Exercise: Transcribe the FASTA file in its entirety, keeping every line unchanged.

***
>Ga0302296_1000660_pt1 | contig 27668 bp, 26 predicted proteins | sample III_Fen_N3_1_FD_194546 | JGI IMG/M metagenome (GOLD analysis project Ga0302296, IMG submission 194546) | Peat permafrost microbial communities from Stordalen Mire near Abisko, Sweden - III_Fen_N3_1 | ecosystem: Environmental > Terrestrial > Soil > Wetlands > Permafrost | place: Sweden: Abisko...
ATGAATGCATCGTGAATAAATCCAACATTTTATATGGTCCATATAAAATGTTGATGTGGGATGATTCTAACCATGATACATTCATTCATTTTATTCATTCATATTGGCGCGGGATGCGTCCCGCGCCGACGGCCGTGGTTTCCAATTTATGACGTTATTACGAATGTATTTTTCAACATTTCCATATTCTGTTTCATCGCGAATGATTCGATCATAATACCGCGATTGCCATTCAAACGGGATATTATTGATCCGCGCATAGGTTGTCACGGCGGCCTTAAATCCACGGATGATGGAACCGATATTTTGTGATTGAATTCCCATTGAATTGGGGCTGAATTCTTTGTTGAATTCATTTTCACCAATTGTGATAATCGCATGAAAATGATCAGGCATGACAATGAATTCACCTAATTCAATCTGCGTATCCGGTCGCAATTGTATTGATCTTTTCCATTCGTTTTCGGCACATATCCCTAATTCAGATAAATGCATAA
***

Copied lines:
>Ga0302296_1000660_pt1 | contig 27668 bp, 26 predicted proteins | sample III_Fen_N3_1_FD_194546 | JGI IMG/M metagenome (GOLD analysis project Ga0302296, IMG submission 194546) | Peat permafrost microbial communities from Stordalen Mire near Abisko, Sweden - III_Fen_N3_1 | ecosystem: Environmental > Terrestrial > Soil > Wetlands > Permafrost | place: Sweden: Abisko...
ATGAATGCATCGTGAATAAATCCAACATTTTATATGGTCCATATAAAATGTTGATGTGGGATGATTCTAACCATGATACATTCATTCATTTTATTCATTCATATTGGCGCGGGATGCGTCCCGCGCCGACGGCCGTGGTTTCCAATTTATGACGTTATTACGAATGTATTTTTCAACATTTCCATATTCTGTTTCATCGCGAATGATTCGATCATAATACCGCGATTGCCATTCAAACGGGATATTATTGATCCGCGCATAGGTTGTCACGGCGGCCTTAAATCCACGGATGATGGAACCGATATTTTGTGATTGAATTCCCATTGAATTGGGGCTGAATTCTTTGTTGAATTCATTTTCACCAATTGTGATAATCGCATGAAAATGATCAGGCATGACAATGAATTCACCTAATTCAATCTGCGTATCCGGTCGCAATTGTATTGATCTTTTCCATTCGTTTTCGGCACATATCCCTAATTCAGATAAATGCATAA